It's $46,000 for an associates degree, that is insanity. I also see nothing on their website about being regionally accredited. This means if you ever plan to pursue your bachelor's, none of your credits will likely transfer and you will be forced to start from the beginning.
I recommend re-taking any pre-req classes you did poorly in, raise your GPA, and apply for an accredited ADN program at a local community college. I can't see anything from that school justifying that pricetag. No regional accredidation and only an associates degree for $46,000? No way.
Many hospitals prefer BSN nurses for multiple reasons, so if you ever want to continue on to a RN to BSN bridge, you may not be able to enter the program with the credits you earned from an unaccredited school. However, the BSN preference is very dependent on what area of the country you live in, so it would be to your advantage to investigate whether or not that's the case in your area, or the area where you plan to work.
Plus.... $46,000 is a TON of money - more than double what I paid for my private Jesuit university BSN. Do they offer significant financial aid? What are their NCLEX pass rates? Do their graduates have a good reputation with area hospitals and facilities? Do you have a plan to pay back these loans in case you can't get a job right away, as many new grads are dealing with? Lots of things to think about before shelling out that kind of money.
Thanks for the insight, it got me thinking- Ill do some research and speak to the area hospitals.
I need one more math class to finish my Associates in Pre Nursing at Community college.
My GPA is a 2.75 I have a C in my A&P1 and didn't even pass my A&P2 lecture, I was planning on going to the for profit school to get my RN and then take my A&Ps over again to boost my grades while i'm working (hopefully in a hospital), this way I can transfer my community college credits to eventually get my BSN at a reputable four year.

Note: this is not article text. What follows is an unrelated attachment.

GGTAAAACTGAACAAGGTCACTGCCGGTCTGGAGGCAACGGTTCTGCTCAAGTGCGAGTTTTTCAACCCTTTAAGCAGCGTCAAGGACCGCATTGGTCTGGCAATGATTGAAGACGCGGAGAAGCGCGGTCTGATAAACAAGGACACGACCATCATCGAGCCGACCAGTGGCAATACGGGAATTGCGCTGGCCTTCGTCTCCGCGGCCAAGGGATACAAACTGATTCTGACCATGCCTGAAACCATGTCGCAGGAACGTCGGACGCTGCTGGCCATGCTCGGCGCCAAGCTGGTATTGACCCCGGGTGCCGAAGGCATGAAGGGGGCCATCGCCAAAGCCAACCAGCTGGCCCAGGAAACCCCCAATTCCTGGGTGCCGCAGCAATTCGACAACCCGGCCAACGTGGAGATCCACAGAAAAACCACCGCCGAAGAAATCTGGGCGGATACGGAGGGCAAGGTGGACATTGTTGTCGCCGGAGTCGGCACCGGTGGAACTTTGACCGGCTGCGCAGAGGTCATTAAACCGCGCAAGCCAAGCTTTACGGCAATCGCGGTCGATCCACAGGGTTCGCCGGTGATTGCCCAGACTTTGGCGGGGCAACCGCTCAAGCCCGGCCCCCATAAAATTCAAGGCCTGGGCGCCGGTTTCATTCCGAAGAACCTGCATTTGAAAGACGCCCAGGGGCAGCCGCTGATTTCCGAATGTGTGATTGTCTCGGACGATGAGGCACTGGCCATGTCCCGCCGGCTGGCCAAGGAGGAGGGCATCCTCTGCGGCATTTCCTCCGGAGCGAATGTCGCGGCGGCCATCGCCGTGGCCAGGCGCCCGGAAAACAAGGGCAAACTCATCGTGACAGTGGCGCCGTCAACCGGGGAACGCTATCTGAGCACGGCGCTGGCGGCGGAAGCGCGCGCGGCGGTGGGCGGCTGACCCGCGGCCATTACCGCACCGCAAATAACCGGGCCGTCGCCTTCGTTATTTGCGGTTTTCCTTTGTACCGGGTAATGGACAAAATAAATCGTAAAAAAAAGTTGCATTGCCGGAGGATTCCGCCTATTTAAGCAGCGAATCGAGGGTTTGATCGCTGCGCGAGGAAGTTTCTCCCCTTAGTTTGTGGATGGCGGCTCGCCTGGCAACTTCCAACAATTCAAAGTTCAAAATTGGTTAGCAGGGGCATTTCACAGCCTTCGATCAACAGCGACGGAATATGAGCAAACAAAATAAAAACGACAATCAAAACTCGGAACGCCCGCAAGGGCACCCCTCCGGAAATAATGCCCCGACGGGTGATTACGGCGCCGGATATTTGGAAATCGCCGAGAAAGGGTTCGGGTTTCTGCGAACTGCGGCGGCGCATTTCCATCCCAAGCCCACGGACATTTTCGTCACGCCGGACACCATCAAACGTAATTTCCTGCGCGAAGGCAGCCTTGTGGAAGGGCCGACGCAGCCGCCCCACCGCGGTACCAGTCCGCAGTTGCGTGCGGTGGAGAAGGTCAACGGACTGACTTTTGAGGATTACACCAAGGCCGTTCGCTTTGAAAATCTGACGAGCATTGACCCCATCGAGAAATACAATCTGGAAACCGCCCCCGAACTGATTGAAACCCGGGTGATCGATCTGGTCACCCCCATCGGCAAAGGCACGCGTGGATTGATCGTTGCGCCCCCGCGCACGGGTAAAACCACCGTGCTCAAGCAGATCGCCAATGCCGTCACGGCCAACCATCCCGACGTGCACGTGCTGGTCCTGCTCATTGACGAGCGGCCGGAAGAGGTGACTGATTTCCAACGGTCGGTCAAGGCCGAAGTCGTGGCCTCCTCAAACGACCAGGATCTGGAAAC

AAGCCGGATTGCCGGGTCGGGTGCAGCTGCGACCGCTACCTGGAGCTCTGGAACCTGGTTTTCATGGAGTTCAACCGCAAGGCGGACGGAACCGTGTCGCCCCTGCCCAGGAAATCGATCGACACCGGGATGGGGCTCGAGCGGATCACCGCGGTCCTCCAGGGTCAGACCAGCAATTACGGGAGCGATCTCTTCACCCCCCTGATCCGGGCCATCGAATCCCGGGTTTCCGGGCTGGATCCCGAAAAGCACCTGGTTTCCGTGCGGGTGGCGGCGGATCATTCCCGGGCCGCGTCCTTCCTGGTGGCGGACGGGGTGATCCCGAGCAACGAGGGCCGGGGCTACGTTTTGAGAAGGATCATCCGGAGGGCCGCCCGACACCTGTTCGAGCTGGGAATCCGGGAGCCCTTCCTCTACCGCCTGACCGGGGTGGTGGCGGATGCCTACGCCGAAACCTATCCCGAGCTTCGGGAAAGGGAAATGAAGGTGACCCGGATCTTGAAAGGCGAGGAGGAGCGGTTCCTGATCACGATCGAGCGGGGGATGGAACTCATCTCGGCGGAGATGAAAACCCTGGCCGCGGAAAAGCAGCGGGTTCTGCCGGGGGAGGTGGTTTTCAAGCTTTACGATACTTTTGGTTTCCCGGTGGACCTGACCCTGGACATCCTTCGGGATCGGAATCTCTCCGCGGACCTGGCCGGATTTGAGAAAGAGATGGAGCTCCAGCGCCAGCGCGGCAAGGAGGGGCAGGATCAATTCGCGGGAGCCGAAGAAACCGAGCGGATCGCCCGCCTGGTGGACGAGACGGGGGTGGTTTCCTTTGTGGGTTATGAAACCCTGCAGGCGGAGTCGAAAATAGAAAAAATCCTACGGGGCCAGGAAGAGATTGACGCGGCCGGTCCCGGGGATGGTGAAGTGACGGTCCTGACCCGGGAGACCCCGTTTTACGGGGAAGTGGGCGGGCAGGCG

I would re-take your A&P's before beginning nursing classes. If you don't have a firm grasp of A&P, you'll drown once you hit nursing classes without a solid understanding of the body systems that are covered in those two classes.
Seems like they are having major problems in many of their locations. This may not be the case in Miami, but I would advise extreme caution because most "franchise" commercial schools operate according to the procedures outlined by their mother ship.
The info provided on the website indicates that it is accredited (only) by the national organization that accredits proprietary (private-for-profit) tech schools. That means that any courses you complete there probably won't transfer to a "regular" college or university later on if/when you want to further your nursing education and career.
Also, nothing is said about NLNAC or CCNE accreditation (the two national organizations that accredit nursing programs, specifically). While there is no state in the US that requires graduation from an accredited program in order to be eligible for licensure, most programs of higher education for nurses, and a growing number of healthcare employers, will only accept graduates of (NLNAC or CCNE) accredited programs. This includes some of the most desirable healthcare employers in the US, inc. the entire US military, the entire VA system, most academic medical centers, and lots of others.
Does going to a program without the preferred accreditations mean you won't be able to find employment? Probably not. But it does mean that you're closing the door on a lot of future professional and educational opportunities, before you've even gotten into nursing. IMO, that's a serious mistake.
Thanks for the Responses. Sorry for the late reply, Ive been hard at work. Got all A's and B's last semester in A&P1, Micro ect.. and am now a nursing candidate at Concordia College in New York. Just need to finish this semester up and take Statistics over the summer and then ill officially begin my nursing program next fall.
Thanks for the advice i'm glad I went the BSN route.